By Lilian Schaer for AgInnovation Ontario
Waterloo, Ontario – A local company has technology that lets meat and vegetable processors guarantee their product quality and reduce food waste.
P&P Optica’s chemical imaging technology that is being used successfully in the recycling industry and the biomedical field is now being adapted for use in food processing so that companies can verify the quality of their products in a quick, repeatable, and consistent way.
“We’re able to “see” the chemistry in things. The recycling industry, for example, wanted to be able to sort various types of plastics more effectively and quickly, and our technology lets them do that by analyzing the chemical composition of those plastics at industrial speed,” explains company president and CEO Olga Pawluczyk.
Now they’re offering their innovation to large meat and vegetable processors.
In meat processing, the imaging technology could automate the grading process that is used to determine quality in fresh meat, as well as do in-line composition analysis for processed products like deli meats to ensure their rapid, high volume production processes follow the prescribed recipes exactly with every production run.
“Meat grading is still largely manual and it is a subjective activity,” says Pawluczyk of the quality evaluation process used in plants that determines how much farmers are paid for their animals.
“The immediate benefit here is meat quality, such as on hams or pork loins. Grading with our technology means a processor could certify quality and then maximize revenues from markets that are willing to pay for top grade quality, for example,” she says.
The longer term solution would include correlating grading data from the plant back to the farm to determine which animals resulted in the best quality meat and evaluate the impact of livestock genetics and management, and the feed on that meat quality, but Pawluczyk says that’s not an exact science yet.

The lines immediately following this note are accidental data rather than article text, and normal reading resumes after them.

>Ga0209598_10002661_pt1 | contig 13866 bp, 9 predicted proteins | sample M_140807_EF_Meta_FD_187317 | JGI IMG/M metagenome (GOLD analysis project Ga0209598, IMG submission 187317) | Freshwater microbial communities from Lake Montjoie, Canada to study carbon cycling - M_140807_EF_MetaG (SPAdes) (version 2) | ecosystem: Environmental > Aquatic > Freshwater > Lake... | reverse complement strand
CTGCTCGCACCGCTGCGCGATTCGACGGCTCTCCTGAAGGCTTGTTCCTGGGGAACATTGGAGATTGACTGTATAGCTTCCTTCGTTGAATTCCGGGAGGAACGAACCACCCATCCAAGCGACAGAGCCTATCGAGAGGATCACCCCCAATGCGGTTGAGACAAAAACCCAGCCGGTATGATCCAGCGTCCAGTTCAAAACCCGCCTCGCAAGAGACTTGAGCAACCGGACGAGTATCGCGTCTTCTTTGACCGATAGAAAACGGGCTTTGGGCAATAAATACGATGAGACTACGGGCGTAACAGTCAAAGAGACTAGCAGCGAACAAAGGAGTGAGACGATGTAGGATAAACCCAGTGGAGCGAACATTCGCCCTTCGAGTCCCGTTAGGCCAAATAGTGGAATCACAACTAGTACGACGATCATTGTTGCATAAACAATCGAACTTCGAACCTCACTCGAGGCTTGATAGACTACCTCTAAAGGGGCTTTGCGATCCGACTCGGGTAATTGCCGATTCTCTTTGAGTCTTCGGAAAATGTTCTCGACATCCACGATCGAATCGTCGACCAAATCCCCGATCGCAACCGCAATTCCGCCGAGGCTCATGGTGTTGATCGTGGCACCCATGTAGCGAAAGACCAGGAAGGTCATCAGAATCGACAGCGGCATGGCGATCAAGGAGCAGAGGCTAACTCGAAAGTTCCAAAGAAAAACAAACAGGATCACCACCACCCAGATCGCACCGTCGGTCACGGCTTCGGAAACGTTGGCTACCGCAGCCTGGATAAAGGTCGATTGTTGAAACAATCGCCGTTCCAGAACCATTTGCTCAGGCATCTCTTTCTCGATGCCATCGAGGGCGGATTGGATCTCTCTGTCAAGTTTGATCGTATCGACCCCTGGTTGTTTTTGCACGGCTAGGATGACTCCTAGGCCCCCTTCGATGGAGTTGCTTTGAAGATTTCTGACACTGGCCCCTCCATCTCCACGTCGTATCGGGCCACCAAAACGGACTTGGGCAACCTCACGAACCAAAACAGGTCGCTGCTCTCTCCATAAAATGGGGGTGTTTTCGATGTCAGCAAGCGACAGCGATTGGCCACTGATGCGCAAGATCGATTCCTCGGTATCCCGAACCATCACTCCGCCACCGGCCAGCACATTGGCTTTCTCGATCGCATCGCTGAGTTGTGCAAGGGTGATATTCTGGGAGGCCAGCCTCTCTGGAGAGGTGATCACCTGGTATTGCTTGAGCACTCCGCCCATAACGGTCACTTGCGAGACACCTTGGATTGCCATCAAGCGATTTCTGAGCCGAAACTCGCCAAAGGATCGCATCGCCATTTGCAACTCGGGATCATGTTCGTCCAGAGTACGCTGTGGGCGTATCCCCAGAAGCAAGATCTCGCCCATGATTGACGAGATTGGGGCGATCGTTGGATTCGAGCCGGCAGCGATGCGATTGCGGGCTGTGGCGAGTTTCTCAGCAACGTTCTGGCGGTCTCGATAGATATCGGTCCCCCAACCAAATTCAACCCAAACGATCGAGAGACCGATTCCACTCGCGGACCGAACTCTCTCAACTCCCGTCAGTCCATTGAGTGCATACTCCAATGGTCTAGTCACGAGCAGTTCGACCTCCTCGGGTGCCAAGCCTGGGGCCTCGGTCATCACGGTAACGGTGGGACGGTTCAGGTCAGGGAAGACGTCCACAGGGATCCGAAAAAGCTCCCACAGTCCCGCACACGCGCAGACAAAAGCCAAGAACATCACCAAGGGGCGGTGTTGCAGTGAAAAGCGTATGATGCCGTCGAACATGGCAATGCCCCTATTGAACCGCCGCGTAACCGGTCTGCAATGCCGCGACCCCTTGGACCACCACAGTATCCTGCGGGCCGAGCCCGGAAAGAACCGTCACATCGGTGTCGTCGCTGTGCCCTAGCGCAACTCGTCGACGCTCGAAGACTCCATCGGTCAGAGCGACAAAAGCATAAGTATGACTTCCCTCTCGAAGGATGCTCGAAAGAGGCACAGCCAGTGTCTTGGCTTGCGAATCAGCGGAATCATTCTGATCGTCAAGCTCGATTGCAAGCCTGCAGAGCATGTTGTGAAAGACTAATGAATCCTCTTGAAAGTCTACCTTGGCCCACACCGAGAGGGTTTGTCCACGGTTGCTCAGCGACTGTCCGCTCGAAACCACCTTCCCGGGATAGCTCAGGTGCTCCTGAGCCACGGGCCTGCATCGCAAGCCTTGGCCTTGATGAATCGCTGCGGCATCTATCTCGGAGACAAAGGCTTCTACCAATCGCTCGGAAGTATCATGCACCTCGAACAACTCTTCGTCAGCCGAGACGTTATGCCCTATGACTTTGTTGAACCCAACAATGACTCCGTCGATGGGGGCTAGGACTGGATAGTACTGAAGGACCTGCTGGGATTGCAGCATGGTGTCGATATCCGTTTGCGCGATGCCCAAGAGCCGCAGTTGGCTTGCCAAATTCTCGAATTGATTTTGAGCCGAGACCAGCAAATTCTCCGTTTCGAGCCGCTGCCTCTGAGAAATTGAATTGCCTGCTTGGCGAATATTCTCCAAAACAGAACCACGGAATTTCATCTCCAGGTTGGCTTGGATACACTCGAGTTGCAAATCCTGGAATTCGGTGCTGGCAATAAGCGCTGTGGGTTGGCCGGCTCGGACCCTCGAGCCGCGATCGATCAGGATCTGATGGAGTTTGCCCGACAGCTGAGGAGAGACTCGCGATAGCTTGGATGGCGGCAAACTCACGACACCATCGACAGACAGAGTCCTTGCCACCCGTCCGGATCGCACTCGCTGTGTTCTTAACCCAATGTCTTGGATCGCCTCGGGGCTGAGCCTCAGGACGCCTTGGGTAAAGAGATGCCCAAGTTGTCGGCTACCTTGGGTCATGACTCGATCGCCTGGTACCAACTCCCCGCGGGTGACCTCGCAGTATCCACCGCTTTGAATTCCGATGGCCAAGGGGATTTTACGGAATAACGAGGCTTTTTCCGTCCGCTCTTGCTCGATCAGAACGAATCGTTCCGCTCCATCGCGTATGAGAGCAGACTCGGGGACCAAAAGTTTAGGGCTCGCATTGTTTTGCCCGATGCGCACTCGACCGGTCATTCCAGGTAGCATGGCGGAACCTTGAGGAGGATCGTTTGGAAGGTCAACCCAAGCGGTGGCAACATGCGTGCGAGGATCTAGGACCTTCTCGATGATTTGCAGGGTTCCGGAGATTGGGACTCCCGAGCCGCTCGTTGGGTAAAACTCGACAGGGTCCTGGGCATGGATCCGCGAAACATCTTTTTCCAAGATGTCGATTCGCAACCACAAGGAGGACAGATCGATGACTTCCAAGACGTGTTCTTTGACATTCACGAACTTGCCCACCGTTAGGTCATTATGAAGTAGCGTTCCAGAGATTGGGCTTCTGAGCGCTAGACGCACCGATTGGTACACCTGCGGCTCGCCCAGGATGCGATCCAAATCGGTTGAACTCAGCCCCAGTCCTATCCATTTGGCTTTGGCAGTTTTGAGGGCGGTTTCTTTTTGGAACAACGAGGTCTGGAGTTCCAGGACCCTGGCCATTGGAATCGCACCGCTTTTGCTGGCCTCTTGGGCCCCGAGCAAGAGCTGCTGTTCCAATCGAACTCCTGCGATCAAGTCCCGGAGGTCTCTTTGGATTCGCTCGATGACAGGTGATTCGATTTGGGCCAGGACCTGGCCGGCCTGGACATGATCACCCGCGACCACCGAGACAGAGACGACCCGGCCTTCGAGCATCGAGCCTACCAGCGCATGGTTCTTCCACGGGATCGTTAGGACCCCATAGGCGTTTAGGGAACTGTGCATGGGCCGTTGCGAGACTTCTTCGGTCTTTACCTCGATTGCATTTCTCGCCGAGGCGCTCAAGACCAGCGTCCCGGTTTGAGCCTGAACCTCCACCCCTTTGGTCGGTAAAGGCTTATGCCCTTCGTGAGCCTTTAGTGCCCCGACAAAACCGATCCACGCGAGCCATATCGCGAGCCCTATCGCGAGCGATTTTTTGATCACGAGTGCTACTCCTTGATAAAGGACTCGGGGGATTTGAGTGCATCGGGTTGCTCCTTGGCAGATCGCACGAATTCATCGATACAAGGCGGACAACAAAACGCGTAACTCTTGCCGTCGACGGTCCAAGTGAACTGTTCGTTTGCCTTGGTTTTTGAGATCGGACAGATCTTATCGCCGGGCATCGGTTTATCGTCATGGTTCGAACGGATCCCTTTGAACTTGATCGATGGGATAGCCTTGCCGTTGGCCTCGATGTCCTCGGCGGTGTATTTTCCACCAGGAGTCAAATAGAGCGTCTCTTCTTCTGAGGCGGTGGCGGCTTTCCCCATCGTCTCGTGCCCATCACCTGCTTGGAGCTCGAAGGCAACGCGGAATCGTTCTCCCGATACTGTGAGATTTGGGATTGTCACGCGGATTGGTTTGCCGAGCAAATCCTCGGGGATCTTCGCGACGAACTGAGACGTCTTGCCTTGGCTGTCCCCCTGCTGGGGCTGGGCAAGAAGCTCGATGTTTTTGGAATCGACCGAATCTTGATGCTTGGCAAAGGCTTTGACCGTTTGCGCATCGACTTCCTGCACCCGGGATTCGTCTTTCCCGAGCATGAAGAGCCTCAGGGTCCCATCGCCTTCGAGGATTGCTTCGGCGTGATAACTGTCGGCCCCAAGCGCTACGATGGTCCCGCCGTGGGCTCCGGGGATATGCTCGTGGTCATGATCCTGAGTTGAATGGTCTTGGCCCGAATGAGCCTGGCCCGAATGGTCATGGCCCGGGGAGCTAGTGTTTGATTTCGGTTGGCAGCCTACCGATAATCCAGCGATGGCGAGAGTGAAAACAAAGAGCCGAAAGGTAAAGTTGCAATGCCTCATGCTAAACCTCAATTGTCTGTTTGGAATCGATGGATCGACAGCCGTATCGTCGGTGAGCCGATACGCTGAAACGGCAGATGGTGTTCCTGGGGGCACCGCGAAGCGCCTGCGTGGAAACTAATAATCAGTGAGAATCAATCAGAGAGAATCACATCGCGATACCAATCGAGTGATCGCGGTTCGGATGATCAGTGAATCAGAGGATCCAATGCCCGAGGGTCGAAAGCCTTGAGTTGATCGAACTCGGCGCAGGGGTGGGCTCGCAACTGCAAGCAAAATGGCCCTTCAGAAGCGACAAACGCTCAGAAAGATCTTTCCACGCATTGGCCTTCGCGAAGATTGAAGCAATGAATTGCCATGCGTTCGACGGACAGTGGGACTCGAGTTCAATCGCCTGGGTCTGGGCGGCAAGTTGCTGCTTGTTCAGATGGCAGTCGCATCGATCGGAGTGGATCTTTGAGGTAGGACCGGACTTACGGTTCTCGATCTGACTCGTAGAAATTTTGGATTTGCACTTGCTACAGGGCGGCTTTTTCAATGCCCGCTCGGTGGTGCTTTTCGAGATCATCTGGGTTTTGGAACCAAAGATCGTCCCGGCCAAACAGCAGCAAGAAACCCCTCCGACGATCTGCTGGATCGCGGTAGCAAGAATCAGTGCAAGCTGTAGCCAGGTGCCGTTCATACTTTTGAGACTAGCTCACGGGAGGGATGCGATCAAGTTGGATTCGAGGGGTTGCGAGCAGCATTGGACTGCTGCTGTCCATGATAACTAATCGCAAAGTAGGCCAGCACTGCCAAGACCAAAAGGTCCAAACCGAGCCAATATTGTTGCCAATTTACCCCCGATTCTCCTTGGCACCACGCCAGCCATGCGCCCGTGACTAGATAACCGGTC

In produce, P&P Optica’s technology would allow for quicker and more accurate sorting of blemished or spoiled fruits or vegetables.
Current approaches to sorting result in good quality produce being thrown away alongside the undesirable pieces, so further automating that process would reduce waste and labour costs in an industry where margins are consistently small.
P&P Optica has already completed a pilot project with potatoes where they were able to successfully pinpoint areas in pre-cooked potato strips with high sugar content.
Now, says Pawluczyk, they’re in discussions with larger Ontario pork processors to implement their technology on a pilot scale in a commercial meat setting, and she expects to have systems working in the marketplace in 12 to 15 months.
And although they’re currently focusing on larger volume processors, the technology can be adapted to fit the needs of smaller operations as well.
“We’re a research-driven organization so we’re going to continue to put effort into improving and expanding this technology,” she says. “We’ve seen success in other sectors and we see how this can solve problems for the food industry as well. Chemical imaging is not a new or unique concept, but we’ve developed a truly innovative technology that we believe is topnotch in terms of quality and performance.”
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